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I want to create a virtual quadcopter model, but I am struggling to come up with a satisfying model for the brushless motors & props.

Let's take an example, based on the great eCalc tool:

eCalc

Let's say I want to know how much current is consumed by the motor in a hovering state. I know the mass of the quad (1500g), so I can easily compute the thrust produced by each motor:

Thrust = 1.5 * 9.81 / 4 = 3.68 N per motor

Thrust is produced by moving a mass of air at an average speed of V:

Thrust = 0.5 * rho * A * V²

Where rho (air density) is 1.225kg/m3 and A (propeller disk area) is PI * Radius² = 0.073m² (12" props). So I can compute V:

V = sqrt(Thrust / 0.5 / rho / A) = 9.07 m/s

All right, now I can calculate the aerodynamic power created by the propeller:

P = Thrust * V = 3.68 * 9.07 = 33.4 W

All right, now I can calculate the mechanical power actually produced by the motor. I use the PConst efficiency term from eCalc:

Pmec = Paero * PConst = 33.4 * 1.18 = 39.4W

Here, eCalc predicts 37.2W. It's not too far from my number, I imagine they use more sophisticated hypotheses... Fair enough.

From this post, I know that this power is also equal to:

Pmec = (Vin - Rm * Iin) * (Iin - Io)

Where I know Rm (0.08 Ohms) and Io (0.9 A). So, finally, my question: How do you calculate Vin and Iin from here? Of course, if I knew the rotation speed of the engine I could get Vin from:

n = Kv * Vin

Where Kv = 680 rpm/V. But unfortunately I don't know the rotation speed...

(Note that Vin is assumed to be averaged from the pulse-width-modulated output produced by the ESC)

Thanks for your help!

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n = Kv * Vin only when there is no load on the motor. When there is a load on the motor, like from a propeller, you will need to be a bit more clever.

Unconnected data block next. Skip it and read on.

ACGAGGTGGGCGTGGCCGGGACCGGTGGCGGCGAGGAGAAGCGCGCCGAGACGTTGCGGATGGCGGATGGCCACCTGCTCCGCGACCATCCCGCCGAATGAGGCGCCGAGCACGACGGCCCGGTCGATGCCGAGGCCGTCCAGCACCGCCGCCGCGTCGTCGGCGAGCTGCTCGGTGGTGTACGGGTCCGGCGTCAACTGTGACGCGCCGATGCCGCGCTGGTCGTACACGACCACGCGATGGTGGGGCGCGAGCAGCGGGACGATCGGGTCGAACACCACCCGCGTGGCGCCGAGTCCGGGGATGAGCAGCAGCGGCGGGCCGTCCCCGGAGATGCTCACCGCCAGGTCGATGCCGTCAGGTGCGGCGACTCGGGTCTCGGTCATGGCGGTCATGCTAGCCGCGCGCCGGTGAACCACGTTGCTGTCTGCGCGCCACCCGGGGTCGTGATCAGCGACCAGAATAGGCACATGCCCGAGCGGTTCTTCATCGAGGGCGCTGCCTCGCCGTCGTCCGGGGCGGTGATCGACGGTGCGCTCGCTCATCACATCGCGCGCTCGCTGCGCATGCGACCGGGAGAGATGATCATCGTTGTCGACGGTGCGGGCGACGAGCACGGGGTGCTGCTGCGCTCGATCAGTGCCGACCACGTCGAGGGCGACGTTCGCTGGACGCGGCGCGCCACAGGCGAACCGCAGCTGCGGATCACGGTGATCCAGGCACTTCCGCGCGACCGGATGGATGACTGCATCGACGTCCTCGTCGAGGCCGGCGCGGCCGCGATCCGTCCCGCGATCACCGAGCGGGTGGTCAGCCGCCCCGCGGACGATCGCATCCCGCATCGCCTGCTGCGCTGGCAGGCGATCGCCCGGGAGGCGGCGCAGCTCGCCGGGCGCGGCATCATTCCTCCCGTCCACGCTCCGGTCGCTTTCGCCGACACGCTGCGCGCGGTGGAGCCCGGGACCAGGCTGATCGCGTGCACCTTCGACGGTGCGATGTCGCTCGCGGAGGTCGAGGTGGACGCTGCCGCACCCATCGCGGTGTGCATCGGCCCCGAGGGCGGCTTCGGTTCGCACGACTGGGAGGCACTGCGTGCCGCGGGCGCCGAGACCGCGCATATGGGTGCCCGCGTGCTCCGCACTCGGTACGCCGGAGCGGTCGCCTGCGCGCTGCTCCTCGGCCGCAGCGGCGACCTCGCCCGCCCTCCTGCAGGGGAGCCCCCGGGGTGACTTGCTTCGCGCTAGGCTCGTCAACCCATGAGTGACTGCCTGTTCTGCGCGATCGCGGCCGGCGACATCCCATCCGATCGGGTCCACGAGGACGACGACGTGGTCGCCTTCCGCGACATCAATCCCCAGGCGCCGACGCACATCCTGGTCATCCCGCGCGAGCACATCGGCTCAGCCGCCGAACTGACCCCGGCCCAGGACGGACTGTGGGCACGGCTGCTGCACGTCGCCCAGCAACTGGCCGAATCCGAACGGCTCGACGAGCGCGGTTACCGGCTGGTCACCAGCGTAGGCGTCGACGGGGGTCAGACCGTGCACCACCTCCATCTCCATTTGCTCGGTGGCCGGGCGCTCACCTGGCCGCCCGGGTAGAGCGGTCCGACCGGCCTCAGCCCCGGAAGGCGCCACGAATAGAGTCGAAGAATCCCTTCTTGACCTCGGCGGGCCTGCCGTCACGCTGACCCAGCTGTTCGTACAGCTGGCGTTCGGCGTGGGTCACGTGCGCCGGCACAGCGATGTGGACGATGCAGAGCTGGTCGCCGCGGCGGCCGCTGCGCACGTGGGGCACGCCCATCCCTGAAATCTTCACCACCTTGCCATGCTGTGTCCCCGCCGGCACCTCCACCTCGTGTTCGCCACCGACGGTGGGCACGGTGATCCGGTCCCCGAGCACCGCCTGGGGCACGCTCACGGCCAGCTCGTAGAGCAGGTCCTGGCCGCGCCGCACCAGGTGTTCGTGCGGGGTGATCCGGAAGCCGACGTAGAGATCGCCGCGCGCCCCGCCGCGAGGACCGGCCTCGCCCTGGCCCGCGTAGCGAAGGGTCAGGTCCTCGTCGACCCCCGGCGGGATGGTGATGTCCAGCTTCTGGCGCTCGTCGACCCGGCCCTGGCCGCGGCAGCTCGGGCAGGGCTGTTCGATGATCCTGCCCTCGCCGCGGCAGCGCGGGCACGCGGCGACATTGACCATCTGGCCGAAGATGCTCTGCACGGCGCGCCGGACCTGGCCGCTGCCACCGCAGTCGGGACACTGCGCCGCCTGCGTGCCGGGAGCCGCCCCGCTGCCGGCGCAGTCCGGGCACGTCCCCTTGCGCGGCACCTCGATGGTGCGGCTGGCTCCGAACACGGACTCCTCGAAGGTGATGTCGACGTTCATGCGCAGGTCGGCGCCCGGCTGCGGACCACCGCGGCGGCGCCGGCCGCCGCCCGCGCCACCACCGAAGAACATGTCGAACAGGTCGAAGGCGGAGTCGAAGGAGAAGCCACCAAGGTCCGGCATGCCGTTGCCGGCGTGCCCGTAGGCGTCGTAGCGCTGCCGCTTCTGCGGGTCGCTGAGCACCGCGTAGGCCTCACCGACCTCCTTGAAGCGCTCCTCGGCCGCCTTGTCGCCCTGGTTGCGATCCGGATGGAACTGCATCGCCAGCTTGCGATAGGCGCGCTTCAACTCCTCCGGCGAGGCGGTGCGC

For a DC motor (which BLDC motors approximate by varying the Vin):

Torque = Kt * Vin / R - Ke * Kt * n / R

(Derivation example here: https://electronics.stackexchange.com/questions/90933/torque-relationship-to-speed-in-a-dc-motor)

Back the the propeller:

Paero = Thrust * Vp = torque * n

Vp = 0.5 * (Ve + Vac)

Since velocity of the aircraft at hover is 0, Vp becomes 0.5 * Ve

You actually used the Vp = 0.5 * (Ve + Vac) equation implicitly when you defined thrust. Those equations come from momentum theory. (Good read here: https://web.mit.edu/16.unified/www/FALL/thermodynamics/notes/node86.html)

From there you can solve for Vin and then Iin. Do note, this is the current and voltage of the motor. The ESc will be pulling from a higher voltage and lower current (but same power ignoring ESC losses)

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The missing piece was the expression of the pitch speed, which relates the parameter V with the rotation speed n and the pitch of the propeller:

V = n x pitch x (0.0254 / 60)

(The coefficient passes from in/min to m/s)

Knowing V and pitch, I can evaluate n, then (Vin - Rm * Iin), and finally Iin (since I know everything else).

By the way, I also recommend this link, which contains theoretical propeller formulas, corrected empirically.

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